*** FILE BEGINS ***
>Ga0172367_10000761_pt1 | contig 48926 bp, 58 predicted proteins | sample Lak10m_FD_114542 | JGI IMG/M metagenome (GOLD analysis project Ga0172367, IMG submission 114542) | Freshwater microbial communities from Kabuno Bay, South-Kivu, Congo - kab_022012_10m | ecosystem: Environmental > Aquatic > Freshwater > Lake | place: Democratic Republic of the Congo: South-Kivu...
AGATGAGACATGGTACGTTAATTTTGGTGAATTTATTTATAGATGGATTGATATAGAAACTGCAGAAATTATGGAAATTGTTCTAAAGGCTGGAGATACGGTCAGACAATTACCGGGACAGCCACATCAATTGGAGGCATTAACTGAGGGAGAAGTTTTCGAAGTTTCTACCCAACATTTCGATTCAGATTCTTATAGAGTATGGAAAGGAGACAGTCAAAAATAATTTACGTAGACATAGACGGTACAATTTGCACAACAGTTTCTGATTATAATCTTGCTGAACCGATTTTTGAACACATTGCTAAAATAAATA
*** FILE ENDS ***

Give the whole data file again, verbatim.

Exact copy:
>Ga0172367_10000761_pt1 | contig 48926 bp, 58 predicted proteins | sample Lak10m_FD_114542 | JGI IMG/M metagenome (GOLD analysis project Ga0172367, IMG submission 114542) | Freshwater microbial communities from Kabuno Bay, South-Kivu, Congo - kab_022012_10m | ecosystem: Environmental > Aquatic > Freshwater > Lake | place: Democratic Republic of the Congo: South-Kivu...
AGATGAGACATGGTACGTTAATTTTGGTGAATTTATTTATAGATGGATTGATATAGAAACTGCAGAAATTATGGAAATTGTTCTAAAGGCTGGAGATACGGTCAGACAATTACCGGGACAGCCACATCAATTGGAGGCATTAACTGAGGGAGAAGTTTTCGAAGTTTCTACCCAACATTTCGATTCAGATTCTTATAGAGTATGGAAAGGAGACAGTCAAAAATAATTTACGTAGACATAGACGGTACAATTTGCACAACAGTTTCTGATTATAATCTTGCTGAACCGATTTTTGAACACATTGCTAAAATAAATA